|This picture kind of reminds me of that time I laid down in the trail to take a nap at TRT.|
|I don't remember what song this band was singing, but they were rocking out, and he was totally singing right to me. I became and instant groupie!|
Beyond mile 17 was what Charlie kept referring to as no man's land.
Seventeen miles was the longest training run she had completed in the last five years, according to her detailed record keeping. I think she managed one other long run in her training which was 10 miles. Not exactly high volume. She figured anything could happen after this point in the race.
What happened? We kept running.
You know the only thing better than a bunch of high school band kids? A bunch of middle school band kids!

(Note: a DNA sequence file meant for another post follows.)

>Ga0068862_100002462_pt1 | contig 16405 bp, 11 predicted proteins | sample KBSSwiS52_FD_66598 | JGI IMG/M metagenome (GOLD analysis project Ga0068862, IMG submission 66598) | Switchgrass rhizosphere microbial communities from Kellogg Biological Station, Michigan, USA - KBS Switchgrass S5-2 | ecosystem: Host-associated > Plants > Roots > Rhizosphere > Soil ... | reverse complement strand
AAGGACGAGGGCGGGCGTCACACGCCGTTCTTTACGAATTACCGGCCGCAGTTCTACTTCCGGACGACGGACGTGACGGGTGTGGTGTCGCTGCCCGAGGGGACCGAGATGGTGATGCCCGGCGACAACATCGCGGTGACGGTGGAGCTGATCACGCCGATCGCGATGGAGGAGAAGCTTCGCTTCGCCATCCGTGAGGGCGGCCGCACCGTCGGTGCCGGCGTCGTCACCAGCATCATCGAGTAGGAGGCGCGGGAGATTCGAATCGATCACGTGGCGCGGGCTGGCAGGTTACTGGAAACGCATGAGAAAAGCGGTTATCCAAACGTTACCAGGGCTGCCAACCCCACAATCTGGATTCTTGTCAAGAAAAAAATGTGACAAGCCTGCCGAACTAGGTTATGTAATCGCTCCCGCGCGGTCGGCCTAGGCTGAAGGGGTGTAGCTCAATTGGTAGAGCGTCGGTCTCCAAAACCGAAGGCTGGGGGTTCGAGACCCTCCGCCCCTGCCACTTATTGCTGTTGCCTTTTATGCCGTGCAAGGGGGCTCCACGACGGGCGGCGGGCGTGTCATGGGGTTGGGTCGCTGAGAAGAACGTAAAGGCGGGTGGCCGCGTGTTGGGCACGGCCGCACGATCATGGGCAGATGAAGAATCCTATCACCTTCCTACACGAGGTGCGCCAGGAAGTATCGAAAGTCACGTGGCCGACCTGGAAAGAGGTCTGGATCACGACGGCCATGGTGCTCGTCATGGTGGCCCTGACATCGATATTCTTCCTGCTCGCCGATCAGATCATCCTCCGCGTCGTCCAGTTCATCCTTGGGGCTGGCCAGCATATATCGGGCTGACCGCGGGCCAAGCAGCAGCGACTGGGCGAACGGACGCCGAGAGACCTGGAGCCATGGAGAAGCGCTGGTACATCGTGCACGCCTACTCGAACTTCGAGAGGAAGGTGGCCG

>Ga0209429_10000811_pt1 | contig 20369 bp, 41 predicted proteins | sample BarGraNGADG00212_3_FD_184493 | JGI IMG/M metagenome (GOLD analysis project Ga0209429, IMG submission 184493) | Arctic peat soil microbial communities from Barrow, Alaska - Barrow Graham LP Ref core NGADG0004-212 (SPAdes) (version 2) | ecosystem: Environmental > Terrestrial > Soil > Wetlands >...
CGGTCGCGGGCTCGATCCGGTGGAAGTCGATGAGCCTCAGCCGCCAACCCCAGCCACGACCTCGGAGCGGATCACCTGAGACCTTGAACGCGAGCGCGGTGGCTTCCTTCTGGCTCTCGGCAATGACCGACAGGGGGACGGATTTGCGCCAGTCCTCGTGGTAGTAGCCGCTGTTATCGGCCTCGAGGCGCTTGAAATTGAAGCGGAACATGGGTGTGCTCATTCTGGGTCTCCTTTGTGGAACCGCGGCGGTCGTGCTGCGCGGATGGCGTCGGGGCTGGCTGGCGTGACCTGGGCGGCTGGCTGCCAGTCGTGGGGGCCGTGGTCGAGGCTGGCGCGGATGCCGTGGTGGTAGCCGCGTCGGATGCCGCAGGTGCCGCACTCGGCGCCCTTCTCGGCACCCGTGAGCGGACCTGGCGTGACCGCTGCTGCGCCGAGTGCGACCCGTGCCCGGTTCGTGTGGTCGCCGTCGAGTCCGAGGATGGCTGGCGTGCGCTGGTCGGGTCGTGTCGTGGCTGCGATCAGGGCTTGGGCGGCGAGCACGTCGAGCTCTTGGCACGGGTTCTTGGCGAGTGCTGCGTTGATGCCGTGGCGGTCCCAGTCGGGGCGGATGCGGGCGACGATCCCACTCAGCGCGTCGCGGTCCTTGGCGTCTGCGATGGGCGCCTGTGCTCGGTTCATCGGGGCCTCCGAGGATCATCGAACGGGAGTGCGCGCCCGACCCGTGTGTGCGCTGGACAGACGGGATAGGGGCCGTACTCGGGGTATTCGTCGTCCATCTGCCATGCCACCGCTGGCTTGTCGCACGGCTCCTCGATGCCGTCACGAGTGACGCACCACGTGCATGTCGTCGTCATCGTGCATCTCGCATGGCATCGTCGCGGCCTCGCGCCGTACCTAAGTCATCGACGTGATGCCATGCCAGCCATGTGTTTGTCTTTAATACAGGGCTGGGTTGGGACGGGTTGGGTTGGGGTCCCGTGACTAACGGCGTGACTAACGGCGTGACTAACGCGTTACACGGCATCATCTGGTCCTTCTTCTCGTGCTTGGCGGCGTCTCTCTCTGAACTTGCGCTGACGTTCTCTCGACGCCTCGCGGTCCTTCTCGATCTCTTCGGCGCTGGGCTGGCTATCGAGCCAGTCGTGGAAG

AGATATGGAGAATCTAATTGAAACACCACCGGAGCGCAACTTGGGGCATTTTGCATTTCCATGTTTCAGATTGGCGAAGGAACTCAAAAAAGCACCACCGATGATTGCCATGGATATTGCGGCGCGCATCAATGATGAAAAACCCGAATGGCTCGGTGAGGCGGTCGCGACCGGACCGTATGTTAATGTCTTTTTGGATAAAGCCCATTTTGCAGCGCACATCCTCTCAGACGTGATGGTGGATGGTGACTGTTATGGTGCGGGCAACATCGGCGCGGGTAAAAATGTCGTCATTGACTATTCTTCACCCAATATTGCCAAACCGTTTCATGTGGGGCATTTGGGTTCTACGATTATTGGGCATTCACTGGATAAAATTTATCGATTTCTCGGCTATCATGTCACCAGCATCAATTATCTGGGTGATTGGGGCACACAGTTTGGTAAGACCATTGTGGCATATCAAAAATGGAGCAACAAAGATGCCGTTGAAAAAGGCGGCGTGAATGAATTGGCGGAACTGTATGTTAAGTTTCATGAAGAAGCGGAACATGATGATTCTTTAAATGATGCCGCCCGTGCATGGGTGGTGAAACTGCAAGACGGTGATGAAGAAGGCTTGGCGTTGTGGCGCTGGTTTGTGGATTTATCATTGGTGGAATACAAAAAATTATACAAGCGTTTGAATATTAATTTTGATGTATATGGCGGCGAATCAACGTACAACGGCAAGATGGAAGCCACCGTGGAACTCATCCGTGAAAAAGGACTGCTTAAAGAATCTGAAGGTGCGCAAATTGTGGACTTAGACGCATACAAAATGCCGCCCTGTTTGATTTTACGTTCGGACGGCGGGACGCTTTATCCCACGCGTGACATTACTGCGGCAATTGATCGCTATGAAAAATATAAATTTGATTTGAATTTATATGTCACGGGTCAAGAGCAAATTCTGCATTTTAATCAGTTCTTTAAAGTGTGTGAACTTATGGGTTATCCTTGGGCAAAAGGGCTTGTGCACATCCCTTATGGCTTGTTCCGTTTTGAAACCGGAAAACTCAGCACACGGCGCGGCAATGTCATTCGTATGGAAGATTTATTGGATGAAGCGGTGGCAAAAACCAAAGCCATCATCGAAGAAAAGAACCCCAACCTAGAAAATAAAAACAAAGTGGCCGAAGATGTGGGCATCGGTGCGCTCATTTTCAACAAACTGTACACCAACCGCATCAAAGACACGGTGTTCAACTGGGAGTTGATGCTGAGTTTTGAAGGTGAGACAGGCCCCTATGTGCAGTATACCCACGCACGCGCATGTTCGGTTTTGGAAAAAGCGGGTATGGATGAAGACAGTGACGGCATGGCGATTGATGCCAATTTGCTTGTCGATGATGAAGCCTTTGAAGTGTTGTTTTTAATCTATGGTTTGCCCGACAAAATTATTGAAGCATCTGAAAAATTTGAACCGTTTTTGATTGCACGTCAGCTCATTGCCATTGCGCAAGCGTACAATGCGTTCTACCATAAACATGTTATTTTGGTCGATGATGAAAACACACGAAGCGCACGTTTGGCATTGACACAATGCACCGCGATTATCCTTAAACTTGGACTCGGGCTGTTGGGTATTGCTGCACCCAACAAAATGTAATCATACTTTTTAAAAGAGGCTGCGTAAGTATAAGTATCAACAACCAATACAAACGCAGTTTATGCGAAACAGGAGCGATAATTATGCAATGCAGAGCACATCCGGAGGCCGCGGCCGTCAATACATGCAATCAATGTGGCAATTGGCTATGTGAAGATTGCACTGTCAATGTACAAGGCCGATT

Yeah, Carmel Middle School!
Here I am at one of the final aid stations enjoying some ripe strawberries ...
They were awesome!
After this point, it became about just crossing that line. It was clear we were going to make it, and I was impressed that Charlie hadn't needed any more than our regularly planned walking breaks. You did catch what her training had been like, right? Yup, that's my road map to badassery right there.
Although at one time this race sat atop my dream list, I'm glad I never ran it until now. This was exactly the way to do Big Sur - with a camera, a relaxed pace, and a good friend.